Google’s next chapter for metrics to focus on clarity once ‘average position’ is removed

My Post (93).jpgFred Vallaeys explains why advertisers need to rethink bidding strategies and position metrics now that Google has announced it will sunset one of its oldest metrics later this year.

Average Position was one of the original metrics in Google Ads when they launched their search advertising product called AdWords. But as search advertising has evolved, what used to be a primary metric for making optimization decisions has lost its usefulness and so Google has announced that it will disappear later this year.

This means advertisers will need to rethink some dated bidding strategies, update reports they share with stakeholders and figure out how the new position metrics can replace what is being deprecated. But first, let me share my take on why this change is being made.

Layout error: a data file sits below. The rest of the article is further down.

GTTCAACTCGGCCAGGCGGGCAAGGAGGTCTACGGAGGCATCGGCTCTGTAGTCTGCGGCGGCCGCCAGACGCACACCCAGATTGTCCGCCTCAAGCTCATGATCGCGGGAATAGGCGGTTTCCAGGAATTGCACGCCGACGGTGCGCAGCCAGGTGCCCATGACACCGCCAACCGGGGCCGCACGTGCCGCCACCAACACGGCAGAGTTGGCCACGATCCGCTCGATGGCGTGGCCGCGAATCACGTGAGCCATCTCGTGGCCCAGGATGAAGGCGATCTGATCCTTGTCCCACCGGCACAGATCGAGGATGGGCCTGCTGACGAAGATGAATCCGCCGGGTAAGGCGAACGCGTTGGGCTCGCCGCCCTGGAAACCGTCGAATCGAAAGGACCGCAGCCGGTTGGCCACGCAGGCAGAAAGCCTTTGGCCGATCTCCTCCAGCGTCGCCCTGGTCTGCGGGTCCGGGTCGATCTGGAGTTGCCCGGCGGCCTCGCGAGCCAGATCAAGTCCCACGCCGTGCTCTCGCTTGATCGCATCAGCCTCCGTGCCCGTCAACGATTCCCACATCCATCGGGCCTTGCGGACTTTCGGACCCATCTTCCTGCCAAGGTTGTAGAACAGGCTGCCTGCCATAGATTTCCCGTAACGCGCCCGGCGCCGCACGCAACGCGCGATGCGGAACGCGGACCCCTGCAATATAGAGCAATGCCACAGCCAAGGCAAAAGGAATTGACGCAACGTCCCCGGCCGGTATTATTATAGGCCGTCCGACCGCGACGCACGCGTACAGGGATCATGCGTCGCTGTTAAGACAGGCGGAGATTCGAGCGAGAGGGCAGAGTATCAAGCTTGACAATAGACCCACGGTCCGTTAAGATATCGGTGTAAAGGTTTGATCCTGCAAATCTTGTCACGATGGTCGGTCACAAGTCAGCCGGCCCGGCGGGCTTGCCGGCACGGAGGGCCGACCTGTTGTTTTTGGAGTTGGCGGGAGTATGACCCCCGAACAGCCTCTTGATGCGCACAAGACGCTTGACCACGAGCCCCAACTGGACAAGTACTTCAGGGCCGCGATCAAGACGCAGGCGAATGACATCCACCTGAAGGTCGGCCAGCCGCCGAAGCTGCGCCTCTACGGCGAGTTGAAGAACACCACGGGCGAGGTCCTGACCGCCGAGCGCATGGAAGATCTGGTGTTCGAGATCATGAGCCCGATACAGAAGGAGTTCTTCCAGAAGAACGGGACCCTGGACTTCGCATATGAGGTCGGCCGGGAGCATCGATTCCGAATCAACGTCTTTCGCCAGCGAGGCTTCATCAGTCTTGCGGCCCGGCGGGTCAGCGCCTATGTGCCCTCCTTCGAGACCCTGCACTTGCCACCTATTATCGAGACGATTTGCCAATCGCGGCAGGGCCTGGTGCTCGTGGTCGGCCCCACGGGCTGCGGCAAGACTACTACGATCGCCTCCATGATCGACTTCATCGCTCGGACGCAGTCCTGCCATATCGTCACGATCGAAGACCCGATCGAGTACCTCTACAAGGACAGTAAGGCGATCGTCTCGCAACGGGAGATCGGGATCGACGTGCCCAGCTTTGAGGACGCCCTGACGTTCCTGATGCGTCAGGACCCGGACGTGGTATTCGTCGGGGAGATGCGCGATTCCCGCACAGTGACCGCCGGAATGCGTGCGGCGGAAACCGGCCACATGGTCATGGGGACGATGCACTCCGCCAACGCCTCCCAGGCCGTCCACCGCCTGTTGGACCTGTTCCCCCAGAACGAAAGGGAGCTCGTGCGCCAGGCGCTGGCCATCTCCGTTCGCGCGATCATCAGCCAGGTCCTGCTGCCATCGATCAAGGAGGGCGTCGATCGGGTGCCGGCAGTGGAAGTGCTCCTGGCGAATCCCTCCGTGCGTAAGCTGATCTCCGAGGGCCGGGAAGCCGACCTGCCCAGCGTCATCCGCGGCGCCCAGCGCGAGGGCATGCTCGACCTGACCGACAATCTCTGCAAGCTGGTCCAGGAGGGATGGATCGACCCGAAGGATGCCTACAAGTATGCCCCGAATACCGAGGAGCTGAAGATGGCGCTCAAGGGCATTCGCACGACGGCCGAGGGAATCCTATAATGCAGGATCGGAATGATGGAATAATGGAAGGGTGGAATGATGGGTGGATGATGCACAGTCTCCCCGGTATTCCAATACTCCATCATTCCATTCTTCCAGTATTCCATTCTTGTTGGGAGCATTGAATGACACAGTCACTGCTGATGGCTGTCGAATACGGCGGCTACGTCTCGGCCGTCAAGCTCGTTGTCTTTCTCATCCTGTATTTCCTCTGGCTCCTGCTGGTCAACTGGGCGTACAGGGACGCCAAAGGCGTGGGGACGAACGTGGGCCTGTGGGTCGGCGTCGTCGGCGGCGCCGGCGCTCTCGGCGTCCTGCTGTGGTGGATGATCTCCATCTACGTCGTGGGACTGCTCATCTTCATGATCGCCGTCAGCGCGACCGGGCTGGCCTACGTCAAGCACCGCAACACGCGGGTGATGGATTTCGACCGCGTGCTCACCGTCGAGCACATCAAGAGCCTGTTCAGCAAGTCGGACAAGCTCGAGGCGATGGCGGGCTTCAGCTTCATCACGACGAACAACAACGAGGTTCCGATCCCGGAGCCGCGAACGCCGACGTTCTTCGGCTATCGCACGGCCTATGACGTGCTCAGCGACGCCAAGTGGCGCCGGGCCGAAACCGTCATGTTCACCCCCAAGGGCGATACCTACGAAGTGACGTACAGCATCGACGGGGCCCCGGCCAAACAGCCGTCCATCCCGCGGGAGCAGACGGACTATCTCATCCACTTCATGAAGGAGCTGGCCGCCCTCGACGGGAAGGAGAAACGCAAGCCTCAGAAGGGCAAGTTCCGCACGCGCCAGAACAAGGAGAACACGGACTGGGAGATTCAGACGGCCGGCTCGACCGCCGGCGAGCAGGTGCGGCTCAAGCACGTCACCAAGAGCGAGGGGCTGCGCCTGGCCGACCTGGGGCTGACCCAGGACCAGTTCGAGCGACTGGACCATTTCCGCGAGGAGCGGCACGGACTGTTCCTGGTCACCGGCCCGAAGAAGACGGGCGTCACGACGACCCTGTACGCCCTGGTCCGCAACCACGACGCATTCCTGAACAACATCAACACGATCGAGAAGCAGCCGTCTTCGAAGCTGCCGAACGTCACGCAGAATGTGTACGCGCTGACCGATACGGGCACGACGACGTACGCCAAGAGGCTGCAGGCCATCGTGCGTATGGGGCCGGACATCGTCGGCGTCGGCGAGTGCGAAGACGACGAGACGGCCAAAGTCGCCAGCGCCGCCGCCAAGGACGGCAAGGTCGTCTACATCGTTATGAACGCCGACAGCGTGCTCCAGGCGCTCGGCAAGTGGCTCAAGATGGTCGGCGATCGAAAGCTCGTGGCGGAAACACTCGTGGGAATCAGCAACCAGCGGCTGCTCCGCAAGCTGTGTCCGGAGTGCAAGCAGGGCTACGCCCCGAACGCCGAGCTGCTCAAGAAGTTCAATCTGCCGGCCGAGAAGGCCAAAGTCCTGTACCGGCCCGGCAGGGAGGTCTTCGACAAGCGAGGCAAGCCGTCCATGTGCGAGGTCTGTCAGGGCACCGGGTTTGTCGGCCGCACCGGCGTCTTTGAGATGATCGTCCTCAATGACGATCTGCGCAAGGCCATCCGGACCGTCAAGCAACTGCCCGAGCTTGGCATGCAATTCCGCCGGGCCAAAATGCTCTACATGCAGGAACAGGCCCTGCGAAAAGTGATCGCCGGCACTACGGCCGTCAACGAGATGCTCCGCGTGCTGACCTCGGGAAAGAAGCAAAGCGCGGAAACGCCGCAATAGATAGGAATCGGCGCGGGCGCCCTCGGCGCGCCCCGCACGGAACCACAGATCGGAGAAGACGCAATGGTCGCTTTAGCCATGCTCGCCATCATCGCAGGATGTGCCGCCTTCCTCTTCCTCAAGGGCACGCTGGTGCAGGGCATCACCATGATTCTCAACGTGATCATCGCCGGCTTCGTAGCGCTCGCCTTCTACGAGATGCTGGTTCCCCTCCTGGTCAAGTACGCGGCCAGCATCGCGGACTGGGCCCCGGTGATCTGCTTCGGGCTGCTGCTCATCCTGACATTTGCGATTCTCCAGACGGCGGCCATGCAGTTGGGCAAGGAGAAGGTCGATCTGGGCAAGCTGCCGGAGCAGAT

Why ‘average position’ is a poor metric to understand position

Historically the average position metric was useful because ads reliably showed up in consistent locations on the page. Knowing the average position of an ad meant you knew where your ad showed on a web page. Its physical “position” on the page correlated to the “average position” in reports.

For example, in the earliest days of AdWords, premium ads that were sold to big companies on a CPM basis were shown above the search results. Ads on the right side were reserved for smaller advertisers who paid on a CPC basis through what was then known as AdWords Select. So if you were an AdWords Select advertiser and your ad was reported as having an average position of 1, you understood it was the first ad on the right side of the SERP.

But then Google realized that the ads they were putting in premium locations on the page from advertisers paying on a CPM basis were making less money than the CPC ads on the right side. So they merged the two advertising programs and made all advertisers compete for all slots on the page based on Ad Rank, a metric comprised of the CPC bid and the CTR. Position still equated to a physical location on the page, except for the fact that Google made one more change in its effort to ensure only the most relevant ads would occupy the top of the page. – Read more